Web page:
According to legal experts, making that case will require a careful review of a variety of indicators to help distinguish between legitimate and coercive behavior. In the health care marketplace, indicators of coercive behavior could include:
- a decline in market output;
- a pattern of provider exit because of low rates;
- a large share of total market-wide reimbursement from the alleged monopsonist;
- single rates for specialties rather than contract negotiations;
- low reimbursement levels to providers;
- limited opportunities to treat noncommercial patients;
- low incomes and/or profit margins for providers;
- no systematic excess capacity by providers market-wide;
- few rival health care insurers;
- low rates paid by rival health care insurers; and
- difficulty of entry into the health care insurance market.
Many feel these factors can be observed in the dental benefits market dominated by Delta.
Another key factor in determining whether a dental benefit provider has monopsony power is whether there are reasonable alternatives for providers to shift their sales in order to make a monopsonist’s reduced reimbursement unprofitable. If there are few benefit plan providers in the market, as evidenced by the monopsonist’s large market share, and entry by new benefit plan providers is difficult, there are likely no reasonable alternatives for the provider.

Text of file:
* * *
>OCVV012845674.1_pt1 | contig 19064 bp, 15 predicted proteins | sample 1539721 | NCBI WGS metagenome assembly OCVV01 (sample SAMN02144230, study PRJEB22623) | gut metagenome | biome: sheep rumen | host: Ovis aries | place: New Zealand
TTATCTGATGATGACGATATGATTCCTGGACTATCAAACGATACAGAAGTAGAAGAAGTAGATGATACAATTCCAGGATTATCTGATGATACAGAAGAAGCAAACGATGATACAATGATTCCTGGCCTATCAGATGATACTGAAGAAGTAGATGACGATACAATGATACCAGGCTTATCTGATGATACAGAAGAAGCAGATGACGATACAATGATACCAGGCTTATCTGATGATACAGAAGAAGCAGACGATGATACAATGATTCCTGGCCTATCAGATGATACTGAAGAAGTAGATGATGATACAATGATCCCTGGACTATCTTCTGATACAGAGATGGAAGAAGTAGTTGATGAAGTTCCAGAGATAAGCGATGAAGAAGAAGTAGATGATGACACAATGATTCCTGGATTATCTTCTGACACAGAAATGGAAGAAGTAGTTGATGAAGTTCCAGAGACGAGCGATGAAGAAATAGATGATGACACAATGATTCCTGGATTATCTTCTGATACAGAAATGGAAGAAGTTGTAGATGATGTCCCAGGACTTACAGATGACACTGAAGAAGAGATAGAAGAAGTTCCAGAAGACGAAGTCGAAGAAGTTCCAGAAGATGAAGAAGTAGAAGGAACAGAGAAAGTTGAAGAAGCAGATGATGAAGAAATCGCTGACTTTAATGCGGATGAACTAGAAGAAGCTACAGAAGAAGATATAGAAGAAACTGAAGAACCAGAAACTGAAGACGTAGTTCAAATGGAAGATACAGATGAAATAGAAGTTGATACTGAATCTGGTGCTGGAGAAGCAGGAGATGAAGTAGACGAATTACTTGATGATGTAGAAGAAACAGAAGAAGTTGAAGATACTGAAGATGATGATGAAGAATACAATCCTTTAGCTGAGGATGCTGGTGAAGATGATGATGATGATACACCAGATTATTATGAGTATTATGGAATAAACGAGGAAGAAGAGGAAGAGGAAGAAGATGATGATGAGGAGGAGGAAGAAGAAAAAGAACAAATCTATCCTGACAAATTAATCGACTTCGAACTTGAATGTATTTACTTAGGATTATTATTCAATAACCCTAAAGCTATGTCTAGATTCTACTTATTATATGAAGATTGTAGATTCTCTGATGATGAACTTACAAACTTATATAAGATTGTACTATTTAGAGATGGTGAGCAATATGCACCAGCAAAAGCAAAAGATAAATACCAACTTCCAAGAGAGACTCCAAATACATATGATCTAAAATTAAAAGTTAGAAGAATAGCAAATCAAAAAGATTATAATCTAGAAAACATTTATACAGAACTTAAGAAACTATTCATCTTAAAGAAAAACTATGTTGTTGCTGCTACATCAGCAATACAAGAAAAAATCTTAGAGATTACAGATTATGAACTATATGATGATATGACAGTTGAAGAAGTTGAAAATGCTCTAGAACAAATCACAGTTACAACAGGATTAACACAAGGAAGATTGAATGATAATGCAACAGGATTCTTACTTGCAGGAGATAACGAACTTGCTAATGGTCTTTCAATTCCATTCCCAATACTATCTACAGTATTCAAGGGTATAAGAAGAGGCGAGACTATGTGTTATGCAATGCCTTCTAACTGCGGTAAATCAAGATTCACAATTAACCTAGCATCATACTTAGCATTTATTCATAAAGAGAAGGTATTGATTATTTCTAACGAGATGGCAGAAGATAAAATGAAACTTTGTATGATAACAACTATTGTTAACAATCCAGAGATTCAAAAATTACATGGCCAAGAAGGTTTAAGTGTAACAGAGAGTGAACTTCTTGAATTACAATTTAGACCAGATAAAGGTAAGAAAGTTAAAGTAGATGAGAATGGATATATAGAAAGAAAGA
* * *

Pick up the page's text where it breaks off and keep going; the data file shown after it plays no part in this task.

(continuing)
It's also important to factor in the significant switching cost a health care provider would incur in replacing lost patients when terminating a contract with a monopsonist. It’s not like an industry making and selling widgets, where excess product can simply be stored for sale at a later time. Dentists cannot store their time. If the dentist can’t replace the monopsonist’s lost patients sufficiently quickly with patients covered by a rival health insurer, the dentist will incur a significant and irrecoverable loss. The situation is made even more difficult because the monopsonist controls such a large share of the market that there aren’t enough patients covered by other insurers to make up the loss.
When this combination of factors exists, as it does here in Washington, the health insurer may be able to exercise monopsony power over providers.